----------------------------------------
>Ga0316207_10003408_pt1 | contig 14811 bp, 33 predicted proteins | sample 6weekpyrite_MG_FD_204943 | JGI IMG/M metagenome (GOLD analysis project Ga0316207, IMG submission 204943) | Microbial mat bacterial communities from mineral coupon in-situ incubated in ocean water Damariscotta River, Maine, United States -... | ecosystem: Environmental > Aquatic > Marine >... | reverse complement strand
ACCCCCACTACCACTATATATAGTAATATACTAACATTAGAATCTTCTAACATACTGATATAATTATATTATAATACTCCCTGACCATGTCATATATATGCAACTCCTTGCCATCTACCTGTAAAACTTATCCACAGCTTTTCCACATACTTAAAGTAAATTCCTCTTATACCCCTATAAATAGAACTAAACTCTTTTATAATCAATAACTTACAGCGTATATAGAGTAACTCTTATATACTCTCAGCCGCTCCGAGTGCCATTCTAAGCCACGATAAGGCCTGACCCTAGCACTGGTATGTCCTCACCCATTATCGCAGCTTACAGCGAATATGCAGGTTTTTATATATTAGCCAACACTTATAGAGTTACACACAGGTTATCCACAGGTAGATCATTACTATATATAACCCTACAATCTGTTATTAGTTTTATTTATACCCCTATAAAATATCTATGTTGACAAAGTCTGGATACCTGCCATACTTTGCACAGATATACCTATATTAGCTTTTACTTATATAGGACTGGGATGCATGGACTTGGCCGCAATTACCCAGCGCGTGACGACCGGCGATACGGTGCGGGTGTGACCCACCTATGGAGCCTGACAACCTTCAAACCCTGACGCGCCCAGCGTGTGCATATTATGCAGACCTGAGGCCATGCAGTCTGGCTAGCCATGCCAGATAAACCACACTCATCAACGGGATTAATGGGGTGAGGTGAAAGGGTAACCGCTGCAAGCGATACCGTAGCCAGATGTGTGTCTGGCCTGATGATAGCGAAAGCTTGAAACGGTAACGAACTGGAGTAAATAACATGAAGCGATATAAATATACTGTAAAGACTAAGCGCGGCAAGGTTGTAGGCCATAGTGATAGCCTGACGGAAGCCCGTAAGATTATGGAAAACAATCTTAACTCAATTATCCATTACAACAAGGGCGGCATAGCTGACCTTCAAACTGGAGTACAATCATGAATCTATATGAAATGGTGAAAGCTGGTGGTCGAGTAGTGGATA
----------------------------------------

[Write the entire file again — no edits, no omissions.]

>Ga0316207_10003408_pt1 | contig 14811 bp, 33 predicted proteins | sample 6weekpyrite_MG_FD_204943 | JGI IMG/M metagenome (GOLD analysis project Ga0316207, IMG submission 204943) | Microbial mat bacterial communities from mineral coupon in-situ incubated in ocean water Damariscotta River, Maine, United States -... | ecosystem: Environmental > Aquatic > Marine >... | reverse complement strand
ACCCCCACTACCACTATATATAGTAATATACTAACATTAGAATCTTCTAACATACTGATATAATTATATTATAATACTCCCTGACCATGTCATATATATGCAACTCCTTGCCATCTACCTGTAAAACTTATCCACAGCTTTTCCACATACTTAAAGTAAATTCCTCTTATACCCCTATAAATAGAACTAAACTCTTTTATAATCAATAACTTACAGCGTATATAGAGTAACTCTTATATACTCTCAGCCGCTCCGAGTGCCATTCTAAGCCACGATAAGGCCTGACCCTAGCACTGGTATGTCCTCACCCATTATCGCAGCTTACAGCGAATATGCAGGTTTTTATATATTAGCCAACACTTATAGAGTTACACACAGGTTATCCACAGGTAGATCATTACTATATATAACCCTACAATCTGTTATTAGTTTTATTTATACCCCTATAAAATATCTATGTTGACAAAGTCTGGATACCTGCCATACTTTGCACAGATATACCTATATTAGCTTTTACTTATATAGGACTGGGATGCATGGACTTGGCCGCAATTACCCAGCGCGTGACGACCGGCGATACGGTGCGGGTGTGACCCACCTATGGAGCCTGACAACCTTCAAACCCTGACGCGCCCAGCGTGTGCATATTATGCAGACCTGAGGCCATGCAGTCTGGCTAGCCATGCCAGATAAACCACACTCATCAACGGGATTAATGGGGTGAGGTGAAAGGGTAACCGCTGCAAGCGATACCGTAGCCAGATGTGTGTCTGGCCTGATGATAGCGAAAGCTTGAAACGGTAACGAACTGGAGTAAATAACATGAAGCGATATAAATATACTGTAAAGACTAAGCGCGGCAAGGTTGTAGGCCATAGTGATAGCCTGACGGAAGCCCGTAAGATTATGGAAAACAATCTTAACTCAATTATCCATTACAACAAGGGCGGCATAGCTGACCTTCAAACTGGAGTACAATCATGAATCTATATGAAATGGTGAAAGCTGGTGGTCGAGTAGTGGATA